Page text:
Dealogic, a source of statistics on fixed income markets, indicates that the United States is "on track" to see corporate bond issuance in 2013 exceed the record it achieved in 2012. Last year, slightly more than $1.0 trillion of high-grade corporate bonds were issued in the United States. Through October 23, almost $885 billion of these issues had come to market. Yesterday, another $12 billion in bonds were placed.
Most analysts believe that longer-term interest rates will rise over through 2014. This certainly gives companies some incentive to raise a lot of financial capital.
The reality of this possibility has been captured in the increase in bond rates since last spring. The yield on the 10-year traded in the 1.65 percent to 1.75 percent range in the middle of April.
Soon after this time period, large amounts of money that had been invested in "safe haven" U.S. Treasury securities begin to return to Europe as confidence in the European financial system and European economic recovery began to grow. As a consequence of this flow, longer-term U.S. interest rates began to rise.
The yield on the 10-year Treasury peaked around 3.00 percent in early September. Interest rates began to modestly fall again as the liquidity of the bond market improved after the Federal Reserve announced that it would not begin to "taper" its monthly security purchases quite yet.
Adding to the bounce in bond prices was the government shutdown and battle over the debt ceiling. Perversely as it may seem, these actions have contributed to higher bond prices and lower interest rates because investors have assumed that the shutdown and debt ceiling battle will cause the economic growth to remain tepid for a longer period of time and this will cause the Fed to postpone any "tapering" into the winter months…or possibly even into spring.
Consequently, the yield on the 10-year Treasury bond has dropped into the 2.45 percent to 2.55 percent range. Analysts still believe that interest rates will go up next year…so, it is a good time to issue bonds!
Verizon Communications (NYSE:VZ) came to market in early September with an issue that was the largest one on record … $49 billion. The issue came out with the yield on the 10-year government bond around 2.90 percent, but the feeling at that time was that the yield on bonds would continue to rise because the economy seemed to be picking up steam and the Federal Reserve was thought to be serious about beginning "tapering" in the near future.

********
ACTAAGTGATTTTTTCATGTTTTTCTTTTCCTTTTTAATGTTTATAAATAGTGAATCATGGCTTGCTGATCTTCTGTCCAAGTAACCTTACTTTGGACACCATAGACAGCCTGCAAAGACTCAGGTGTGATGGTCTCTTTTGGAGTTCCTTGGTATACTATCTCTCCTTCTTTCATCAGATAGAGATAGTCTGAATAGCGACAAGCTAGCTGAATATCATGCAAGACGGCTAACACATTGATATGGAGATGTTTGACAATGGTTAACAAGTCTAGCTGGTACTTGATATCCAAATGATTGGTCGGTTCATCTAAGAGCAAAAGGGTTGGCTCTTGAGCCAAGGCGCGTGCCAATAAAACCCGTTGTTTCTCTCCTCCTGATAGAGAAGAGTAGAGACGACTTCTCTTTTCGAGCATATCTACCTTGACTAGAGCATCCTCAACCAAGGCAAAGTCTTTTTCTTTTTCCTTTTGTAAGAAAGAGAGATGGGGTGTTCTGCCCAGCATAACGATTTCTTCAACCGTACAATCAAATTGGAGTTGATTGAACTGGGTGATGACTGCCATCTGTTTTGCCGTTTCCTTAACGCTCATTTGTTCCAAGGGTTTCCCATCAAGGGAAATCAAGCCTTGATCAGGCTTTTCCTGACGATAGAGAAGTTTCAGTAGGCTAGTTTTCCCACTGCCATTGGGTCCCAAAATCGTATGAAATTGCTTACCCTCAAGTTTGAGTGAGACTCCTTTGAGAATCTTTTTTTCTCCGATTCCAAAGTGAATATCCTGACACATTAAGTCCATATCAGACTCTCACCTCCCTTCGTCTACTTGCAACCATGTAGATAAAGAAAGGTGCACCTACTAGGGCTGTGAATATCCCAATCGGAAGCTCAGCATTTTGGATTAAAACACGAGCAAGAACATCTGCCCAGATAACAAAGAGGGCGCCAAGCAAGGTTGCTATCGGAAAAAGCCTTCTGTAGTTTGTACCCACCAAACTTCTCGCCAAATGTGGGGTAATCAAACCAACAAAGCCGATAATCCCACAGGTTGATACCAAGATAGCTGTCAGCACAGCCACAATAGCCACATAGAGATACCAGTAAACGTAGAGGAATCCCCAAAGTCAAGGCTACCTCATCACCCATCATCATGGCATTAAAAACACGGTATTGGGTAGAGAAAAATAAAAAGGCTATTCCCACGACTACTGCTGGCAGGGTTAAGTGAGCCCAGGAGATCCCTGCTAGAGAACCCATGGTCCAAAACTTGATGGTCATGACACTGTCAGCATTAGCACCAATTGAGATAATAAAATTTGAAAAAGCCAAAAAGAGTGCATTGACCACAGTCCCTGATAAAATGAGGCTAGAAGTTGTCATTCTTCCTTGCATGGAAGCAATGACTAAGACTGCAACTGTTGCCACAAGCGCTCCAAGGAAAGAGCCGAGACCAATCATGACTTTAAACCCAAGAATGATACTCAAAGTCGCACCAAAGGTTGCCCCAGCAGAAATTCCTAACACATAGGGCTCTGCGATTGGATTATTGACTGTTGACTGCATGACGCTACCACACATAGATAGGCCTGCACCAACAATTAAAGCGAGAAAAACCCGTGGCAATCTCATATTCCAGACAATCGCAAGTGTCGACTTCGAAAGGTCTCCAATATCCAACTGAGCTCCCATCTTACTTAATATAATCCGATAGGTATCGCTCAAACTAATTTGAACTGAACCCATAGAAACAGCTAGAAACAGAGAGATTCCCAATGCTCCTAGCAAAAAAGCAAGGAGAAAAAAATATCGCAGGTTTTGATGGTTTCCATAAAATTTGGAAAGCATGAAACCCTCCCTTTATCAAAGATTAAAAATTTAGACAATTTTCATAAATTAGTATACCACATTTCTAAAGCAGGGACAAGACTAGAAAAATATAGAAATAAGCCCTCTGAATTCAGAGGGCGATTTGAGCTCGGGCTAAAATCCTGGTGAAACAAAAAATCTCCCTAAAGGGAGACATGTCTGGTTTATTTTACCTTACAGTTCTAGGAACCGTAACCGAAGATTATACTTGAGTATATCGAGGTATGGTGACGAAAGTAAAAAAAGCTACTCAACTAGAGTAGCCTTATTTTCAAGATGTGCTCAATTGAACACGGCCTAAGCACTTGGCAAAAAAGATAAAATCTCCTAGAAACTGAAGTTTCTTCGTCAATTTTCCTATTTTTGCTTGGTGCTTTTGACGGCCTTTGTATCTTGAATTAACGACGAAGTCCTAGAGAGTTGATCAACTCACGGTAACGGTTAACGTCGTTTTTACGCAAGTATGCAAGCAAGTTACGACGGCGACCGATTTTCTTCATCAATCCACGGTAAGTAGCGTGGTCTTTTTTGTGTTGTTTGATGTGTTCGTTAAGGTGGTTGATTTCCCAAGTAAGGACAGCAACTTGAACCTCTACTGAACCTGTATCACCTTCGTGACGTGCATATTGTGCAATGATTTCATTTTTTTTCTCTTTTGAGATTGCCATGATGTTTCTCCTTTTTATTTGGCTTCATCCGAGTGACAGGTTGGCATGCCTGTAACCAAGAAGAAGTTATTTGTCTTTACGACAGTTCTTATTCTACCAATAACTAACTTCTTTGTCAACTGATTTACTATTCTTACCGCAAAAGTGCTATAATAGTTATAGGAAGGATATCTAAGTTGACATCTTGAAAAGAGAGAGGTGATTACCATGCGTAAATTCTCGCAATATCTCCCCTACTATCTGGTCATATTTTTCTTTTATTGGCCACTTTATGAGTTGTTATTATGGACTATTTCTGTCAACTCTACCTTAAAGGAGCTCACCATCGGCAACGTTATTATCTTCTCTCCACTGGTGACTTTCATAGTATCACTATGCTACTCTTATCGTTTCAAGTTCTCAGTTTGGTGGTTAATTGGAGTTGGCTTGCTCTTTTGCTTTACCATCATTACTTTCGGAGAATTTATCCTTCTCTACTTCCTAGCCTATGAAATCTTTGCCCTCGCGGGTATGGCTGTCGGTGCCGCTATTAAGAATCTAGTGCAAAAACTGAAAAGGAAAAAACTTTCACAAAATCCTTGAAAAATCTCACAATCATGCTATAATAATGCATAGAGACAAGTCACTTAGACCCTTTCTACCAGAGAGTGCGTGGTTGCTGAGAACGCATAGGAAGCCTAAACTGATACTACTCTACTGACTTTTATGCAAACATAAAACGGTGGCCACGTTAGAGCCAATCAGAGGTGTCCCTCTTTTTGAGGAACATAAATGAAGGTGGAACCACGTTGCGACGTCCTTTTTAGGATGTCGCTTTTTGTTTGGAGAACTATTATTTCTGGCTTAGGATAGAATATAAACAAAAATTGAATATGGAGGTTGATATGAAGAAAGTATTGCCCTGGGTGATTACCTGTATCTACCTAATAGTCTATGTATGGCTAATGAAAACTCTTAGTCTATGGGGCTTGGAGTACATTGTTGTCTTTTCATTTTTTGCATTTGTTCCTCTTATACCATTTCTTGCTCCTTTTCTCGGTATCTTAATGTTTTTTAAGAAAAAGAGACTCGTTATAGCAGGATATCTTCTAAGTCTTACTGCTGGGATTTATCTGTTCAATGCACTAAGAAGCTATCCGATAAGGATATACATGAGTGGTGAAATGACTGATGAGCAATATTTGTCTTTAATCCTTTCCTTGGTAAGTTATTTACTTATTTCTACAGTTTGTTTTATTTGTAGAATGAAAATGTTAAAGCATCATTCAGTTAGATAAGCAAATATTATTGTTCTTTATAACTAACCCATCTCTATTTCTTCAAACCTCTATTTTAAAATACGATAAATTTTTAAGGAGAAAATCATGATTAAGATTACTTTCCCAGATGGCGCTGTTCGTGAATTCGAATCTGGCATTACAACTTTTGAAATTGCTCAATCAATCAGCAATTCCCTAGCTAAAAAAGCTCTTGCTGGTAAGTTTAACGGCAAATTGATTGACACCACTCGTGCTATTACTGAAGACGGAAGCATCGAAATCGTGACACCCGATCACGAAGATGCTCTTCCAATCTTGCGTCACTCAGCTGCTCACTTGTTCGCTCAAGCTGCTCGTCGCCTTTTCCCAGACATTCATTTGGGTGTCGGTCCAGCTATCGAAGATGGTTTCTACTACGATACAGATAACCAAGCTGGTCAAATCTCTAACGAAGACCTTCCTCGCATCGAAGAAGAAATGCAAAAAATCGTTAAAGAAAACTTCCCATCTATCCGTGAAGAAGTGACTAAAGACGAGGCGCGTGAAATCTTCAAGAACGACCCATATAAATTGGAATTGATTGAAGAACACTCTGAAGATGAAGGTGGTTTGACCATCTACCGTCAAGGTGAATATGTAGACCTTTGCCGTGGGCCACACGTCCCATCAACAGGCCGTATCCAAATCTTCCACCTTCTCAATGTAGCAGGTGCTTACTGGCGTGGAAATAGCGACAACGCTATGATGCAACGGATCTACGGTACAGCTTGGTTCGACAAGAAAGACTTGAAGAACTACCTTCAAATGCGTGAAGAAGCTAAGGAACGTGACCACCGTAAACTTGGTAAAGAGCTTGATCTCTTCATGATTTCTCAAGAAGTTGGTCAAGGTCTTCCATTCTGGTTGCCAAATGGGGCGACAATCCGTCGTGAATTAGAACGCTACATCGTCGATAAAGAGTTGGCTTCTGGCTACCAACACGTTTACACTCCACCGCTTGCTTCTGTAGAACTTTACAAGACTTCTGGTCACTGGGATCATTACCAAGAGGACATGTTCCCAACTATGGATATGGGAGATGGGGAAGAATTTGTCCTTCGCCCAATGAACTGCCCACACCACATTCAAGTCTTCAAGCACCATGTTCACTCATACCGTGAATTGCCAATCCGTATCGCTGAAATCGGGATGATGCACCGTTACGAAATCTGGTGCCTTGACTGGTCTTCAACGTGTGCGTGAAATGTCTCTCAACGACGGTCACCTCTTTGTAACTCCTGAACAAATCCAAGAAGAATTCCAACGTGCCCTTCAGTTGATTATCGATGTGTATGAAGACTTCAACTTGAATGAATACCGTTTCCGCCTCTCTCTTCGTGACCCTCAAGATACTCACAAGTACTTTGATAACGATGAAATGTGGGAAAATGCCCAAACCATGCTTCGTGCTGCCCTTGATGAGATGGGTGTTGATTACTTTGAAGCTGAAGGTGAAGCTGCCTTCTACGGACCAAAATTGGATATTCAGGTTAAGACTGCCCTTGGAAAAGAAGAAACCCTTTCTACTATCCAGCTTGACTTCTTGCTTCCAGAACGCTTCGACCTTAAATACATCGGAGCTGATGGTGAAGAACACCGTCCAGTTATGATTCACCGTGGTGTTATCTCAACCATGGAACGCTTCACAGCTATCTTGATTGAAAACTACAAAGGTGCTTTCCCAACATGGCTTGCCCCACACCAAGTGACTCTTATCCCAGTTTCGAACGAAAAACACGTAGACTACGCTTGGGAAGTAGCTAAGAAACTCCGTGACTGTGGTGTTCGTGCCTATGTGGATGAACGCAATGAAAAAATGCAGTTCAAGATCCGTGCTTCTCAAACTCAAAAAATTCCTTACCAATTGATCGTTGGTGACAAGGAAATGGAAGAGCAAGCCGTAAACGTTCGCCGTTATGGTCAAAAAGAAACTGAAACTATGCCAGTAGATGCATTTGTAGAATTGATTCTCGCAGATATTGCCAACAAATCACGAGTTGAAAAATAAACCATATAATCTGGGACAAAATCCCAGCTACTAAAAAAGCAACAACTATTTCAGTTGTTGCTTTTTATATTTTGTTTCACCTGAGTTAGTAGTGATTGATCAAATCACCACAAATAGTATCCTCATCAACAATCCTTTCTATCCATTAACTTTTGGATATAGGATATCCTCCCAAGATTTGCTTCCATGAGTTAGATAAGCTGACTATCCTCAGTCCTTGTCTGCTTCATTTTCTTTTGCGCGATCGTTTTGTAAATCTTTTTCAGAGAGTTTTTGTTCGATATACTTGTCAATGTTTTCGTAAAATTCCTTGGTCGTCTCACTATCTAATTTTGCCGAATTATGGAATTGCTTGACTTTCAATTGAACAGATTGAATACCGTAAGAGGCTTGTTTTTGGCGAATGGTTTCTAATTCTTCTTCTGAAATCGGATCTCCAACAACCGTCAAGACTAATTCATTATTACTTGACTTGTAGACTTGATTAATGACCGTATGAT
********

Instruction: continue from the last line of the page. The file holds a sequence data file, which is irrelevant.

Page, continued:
One might also add that the relationship between the yields on government bonds and Aaa-rated corporate bonds over the past two months was as narrow as it has been since October of 2008. Obviously, this makes it that much more attractive for corporations to issue bonds in a market this receptive.
The uses for the funds obtained in these debt issues. Mostly, the money seems to be going toward paying down other debt and other financial engineering. Some of it will go into physical investment, but only a minor portion.
There is plenty of money around, but it only seems to be circulating within the financial circuit of the economy. As a consequence, we get movements in the prices of financial assets but little or no bounce in economic activity. That's just the way it is these days.
My guess is that we will see the volume record broken this year for new high-grade corporate debt issues. I believe that this will also continue into 2014. The rush-to-market will even accelerate as longer-term interest rise through the year. The incentive is for those corporations that can, locking in lower interest rates on their debt is a good thing to do, even if the interest rates they end up paying seem high by today's standards.
This, of course, will mean that investors will be able to place higher yielding, high-grade corporate debt into their portfolios in 2014. The risk is that as interest rates proceed to higher levels … bond prices will decline. This is a tradeoff, however, that must be faced.
Disclosure: I have no positions in any stocks mentioned, and no plans to initiate any positions within the next 72 hours. I wrote this article myself, and it expresses my own opinions. I am not receiving compensation for it (other than from Seeking Alpha). I have no business relationship with any company whose stock is mentioned in this article.